But there are worse inventions still in matters of religion. What inventions of doctrine! How many teach, for divine truth, the commandments of men! What invention in the worship of God! Hence all idolatry and superstition; hateful to God, and hurtful to man. What inventions as to the way of acceptance with God! There is but one true way, and that is Christ; but instead of this, men have invented a thousand ways; pretending by their own virtue, goodness, morality, charity, and devotion, to recommend themselves to God.

Not to dwell any longer on the word "inventions," let us take a general view of man in his fallen state.

See, what ignorance veils his mind! How wretched and near to the state of brute beasts are millions of the human race; the Indians of America, and the Blacks of Africa! Yea, even in Europe, which is more enlightened; and in England too; a country full of churches and Bibles! O how many thousands are in darkness and the shadow of death! Yes, even many of those who are scholars, are wise enough in worldly things, know not God, know not themselves, know not Jesus Christ. How many that seem to be religious, worship an "unknown God," being ignorant of their fallen state, and therefore ignorant of the salvation of the Redeemer.

But ignorance is not all. Consider the carnality of the mind. The heart is gone from God. It does "not like to retain God in its knowledge." How many are saying to God, "Depart from us, we desire not the knowledge of thy ways," and say, my brethren, is it not so with some of you? Why else is it that you do not love prayer? Why do you neglect the Bible? Why do you break the Sabbath? Why do you take pleasure in the company of the wicked, while you laugh at serious people, and true piety? Your conscience sometimes smites you for this, for you know they are right, and you are wrong: and were you on a dying bed, you would gladly be in their state. You have an immortal soul, which you know must be saved for ever, or lost for ever, and yet you live as if you had no soul at all. And though religion be the great business of man, it is the only business that you neglect; it is the only business that you hate to see others mind. And does not this convince you that you are carnal indeed ?

"Even a child is known by his doings;" "foolishness is bound up in the heart of a child," Prov. xx. 2. xxii. 15. Have you never observed the envy, pride, and passion of little children? They could not learn these evil tempers from others. They brought them into the world with them. They were born in sin.

Look at young people. The seeds of sin which were in their nature, spring up and grow apace. The bud of vice now begins to blow. See the forward, rash youth, full of pride and self-conceit, despising his parents, impatient of control, bursting every bond, that he may pursue his pleasures; and determined to indulge his lusts, though at the expense of health, character, and life itself. O who can lament, as it deserves, the shameful, the worse than brutal lewdness of both sexes? This vice awfully prevails; and though some may laugh at it, and think it a little sin, let them know, that "whoremongers and adulterers God will judge." Heb.xiii.4.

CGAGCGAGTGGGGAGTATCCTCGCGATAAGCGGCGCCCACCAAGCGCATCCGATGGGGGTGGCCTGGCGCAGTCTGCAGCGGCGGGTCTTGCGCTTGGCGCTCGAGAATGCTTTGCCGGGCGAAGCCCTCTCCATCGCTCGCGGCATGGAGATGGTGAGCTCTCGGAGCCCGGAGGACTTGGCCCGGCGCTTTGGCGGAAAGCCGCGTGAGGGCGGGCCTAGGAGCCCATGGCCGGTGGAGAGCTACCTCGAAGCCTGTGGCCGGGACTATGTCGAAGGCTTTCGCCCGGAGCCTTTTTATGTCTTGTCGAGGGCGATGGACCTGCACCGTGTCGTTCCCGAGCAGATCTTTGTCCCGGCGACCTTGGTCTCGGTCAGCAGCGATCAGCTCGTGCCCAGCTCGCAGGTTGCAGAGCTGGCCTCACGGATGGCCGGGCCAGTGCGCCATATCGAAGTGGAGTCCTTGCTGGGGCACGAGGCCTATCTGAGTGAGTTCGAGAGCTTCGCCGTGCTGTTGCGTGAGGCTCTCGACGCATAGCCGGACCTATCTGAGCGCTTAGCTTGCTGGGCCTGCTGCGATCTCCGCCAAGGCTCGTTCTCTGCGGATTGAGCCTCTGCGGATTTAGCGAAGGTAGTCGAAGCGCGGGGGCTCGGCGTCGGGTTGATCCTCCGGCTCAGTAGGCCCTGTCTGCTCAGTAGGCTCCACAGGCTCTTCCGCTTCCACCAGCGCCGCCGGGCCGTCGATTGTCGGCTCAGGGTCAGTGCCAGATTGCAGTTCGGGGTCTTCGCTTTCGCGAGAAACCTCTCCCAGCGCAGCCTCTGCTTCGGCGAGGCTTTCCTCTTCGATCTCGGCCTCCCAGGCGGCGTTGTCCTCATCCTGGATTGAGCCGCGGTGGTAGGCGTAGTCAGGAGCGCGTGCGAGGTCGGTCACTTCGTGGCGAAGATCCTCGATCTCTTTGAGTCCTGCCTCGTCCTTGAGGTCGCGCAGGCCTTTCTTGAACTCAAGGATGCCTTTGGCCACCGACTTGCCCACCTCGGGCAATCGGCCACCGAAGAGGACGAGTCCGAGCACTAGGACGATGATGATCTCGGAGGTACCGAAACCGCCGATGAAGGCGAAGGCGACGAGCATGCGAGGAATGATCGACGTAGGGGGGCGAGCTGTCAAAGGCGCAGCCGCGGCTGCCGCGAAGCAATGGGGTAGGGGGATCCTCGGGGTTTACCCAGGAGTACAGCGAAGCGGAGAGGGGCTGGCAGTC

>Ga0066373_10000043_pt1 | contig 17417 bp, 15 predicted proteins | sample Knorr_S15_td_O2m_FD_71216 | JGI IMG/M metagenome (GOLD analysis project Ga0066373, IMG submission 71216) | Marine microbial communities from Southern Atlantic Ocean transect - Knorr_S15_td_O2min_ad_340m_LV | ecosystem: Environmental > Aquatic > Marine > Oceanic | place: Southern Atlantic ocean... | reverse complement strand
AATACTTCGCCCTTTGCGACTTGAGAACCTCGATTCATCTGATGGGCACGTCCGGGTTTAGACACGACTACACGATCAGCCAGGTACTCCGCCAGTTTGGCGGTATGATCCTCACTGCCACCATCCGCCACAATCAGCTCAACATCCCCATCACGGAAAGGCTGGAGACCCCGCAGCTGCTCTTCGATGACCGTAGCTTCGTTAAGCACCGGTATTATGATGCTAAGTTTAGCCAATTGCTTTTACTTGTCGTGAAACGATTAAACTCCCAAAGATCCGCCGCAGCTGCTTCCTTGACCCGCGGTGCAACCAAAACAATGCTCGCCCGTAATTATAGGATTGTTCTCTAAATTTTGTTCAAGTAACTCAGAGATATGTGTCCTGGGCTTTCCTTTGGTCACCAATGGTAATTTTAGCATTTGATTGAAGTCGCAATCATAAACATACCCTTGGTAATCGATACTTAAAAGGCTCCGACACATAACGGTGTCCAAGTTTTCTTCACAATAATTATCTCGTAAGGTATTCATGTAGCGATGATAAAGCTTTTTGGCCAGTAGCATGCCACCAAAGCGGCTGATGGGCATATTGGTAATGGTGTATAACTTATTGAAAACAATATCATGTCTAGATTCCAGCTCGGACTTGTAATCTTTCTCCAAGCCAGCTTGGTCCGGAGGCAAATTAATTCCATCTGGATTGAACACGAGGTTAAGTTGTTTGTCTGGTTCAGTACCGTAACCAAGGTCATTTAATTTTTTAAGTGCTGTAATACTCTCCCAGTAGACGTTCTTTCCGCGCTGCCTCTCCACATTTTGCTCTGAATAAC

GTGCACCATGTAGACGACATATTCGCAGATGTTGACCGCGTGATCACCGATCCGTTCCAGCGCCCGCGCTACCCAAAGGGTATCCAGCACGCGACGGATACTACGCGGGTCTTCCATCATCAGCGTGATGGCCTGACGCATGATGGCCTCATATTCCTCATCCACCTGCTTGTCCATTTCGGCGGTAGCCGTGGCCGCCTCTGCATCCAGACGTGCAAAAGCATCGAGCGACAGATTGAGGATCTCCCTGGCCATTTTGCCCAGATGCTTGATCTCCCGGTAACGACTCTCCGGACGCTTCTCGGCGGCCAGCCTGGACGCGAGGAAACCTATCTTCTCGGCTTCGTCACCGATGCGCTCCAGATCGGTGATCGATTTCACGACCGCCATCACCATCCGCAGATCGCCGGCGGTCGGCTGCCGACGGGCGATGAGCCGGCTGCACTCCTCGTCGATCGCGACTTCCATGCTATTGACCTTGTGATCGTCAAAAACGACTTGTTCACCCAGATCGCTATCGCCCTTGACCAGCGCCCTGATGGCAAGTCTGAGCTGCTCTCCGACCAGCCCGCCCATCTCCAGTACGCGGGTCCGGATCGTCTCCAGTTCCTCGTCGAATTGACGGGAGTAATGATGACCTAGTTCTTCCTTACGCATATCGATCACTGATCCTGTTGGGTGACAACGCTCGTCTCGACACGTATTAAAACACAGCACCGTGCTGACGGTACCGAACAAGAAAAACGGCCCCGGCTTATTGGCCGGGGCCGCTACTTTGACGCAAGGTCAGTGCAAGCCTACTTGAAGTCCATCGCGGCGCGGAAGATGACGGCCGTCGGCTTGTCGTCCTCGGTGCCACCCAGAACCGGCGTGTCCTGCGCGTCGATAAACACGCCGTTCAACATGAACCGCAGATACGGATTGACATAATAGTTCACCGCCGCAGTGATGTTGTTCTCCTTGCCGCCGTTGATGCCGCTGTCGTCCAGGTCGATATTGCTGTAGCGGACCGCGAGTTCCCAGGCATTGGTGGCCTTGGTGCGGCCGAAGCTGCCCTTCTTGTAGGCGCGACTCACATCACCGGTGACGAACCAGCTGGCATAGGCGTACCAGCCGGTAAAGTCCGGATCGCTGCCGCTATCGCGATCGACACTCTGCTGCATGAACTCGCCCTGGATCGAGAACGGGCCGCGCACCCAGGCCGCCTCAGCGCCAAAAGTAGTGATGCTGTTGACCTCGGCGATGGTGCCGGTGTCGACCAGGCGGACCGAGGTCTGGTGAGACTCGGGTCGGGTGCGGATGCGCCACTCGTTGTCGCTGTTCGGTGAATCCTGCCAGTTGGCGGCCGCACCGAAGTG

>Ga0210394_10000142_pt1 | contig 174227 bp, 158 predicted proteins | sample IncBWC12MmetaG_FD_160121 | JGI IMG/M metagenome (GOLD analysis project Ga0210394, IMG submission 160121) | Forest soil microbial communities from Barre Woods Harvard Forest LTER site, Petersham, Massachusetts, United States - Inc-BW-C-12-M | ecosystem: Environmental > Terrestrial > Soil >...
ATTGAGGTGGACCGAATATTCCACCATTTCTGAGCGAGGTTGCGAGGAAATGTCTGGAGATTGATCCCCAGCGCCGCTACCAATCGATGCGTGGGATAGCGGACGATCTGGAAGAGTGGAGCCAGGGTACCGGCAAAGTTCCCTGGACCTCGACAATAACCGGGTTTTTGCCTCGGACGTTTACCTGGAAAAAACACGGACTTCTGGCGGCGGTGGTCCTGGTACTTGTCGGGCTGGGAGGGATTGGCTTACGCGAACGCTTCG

What shall we say of profaneness? "Because of swearing the land mourneth;" England groans under the burden of this horrid crime, this unprofitable vice; the streets, the roads, the fields, the ale-houses, ring with the horrid language. The throat of the swearer is "an open sepulchre," belching forth, in oaths and curses, a stench more hateful to God than the smell of a human carcase to man. This is so common, that we almost forget its criminality; hut what saith the law? "Thou shalt not take the name of the Lord thy God in vain; for the Lord will not hold him guiltless that taketh his name in vain." Surely this is a sin, which, above most others, shews that a man is woefully fallen and wicked; or how could he practise, how could he love, this unprofitable vice?

Time would fail us to speak of a thousand other evils which proceed out of the heart. Read the catalogue given by our Saviour himself, Matt. xx. 19, "Evil thoughts, murders, adulteries, fornications, thefts, false witness, blasphemy; these come forth from the heart, and they defile the man."

The scriptures abound with testimonies to this sad truth. Read the following, Gen. vi. 5, "And God saw that the wickedness of man was great in the earth, and that every imagination of the thoughts of his heart, was only evil continually; and it repented the Lord that he had made man on the earth, and it grieved him at his heart." See also Gen. viii. 21, "The imagination of man's heart is evil from his youth." Read also, Job xi. 12, "Vain man would be wise, though man be born like a wild ass's colt," and chap. xv. 14, "What is man that he should be clean? and he which is born of a woman, that he should be righteous?” And lest any should think that all people are not so bad, and that these things are said only of openly wicked persons, observe what the following scripture declares, Psalm xiv. 2, 3, "The Lord looked down from heaven upon the children of men, to see if there were any that did understand and seek God. They are all gone aside; they are altogether become filthy; there is none that doeth good; no, not one." In a word, see the true picture of fallen man, in Jerem. xvii. 9, "The heart is deceitful above all things, and desperately wicked; who can know it?”

Thus, then, is this terrible, but useful truth, fully confirmed. None can deny it, without denying the word of God. But if these testimonies are not enough, turn your eyes to the state of mankind in this present evil world; and you will find sad proof that man is in a fallen state. "How astonishing is the quantity of misery in the world! How many thousand are rending the air with the cry of pain or wretchedness! Strange, that ever there should be so much; that there should be any suffering in the creation of a good God! Doubtless there is a cause for it; and if the Bible had not told us what it is, we should be for ever in the dark. O, Adam, what hast thou done! O, man, what art thou always doing! Is not "the earth cursed for man's sake?" and why doth it bring forth so plentifully thorns and briars, while useful plants, and fruit, and grain, cannot be produced without great labour? The earth itself preaches to us this humbling doctrine; and while man gains his daily bread with the sweat of his brow, let him learn that sin is the fatal cause.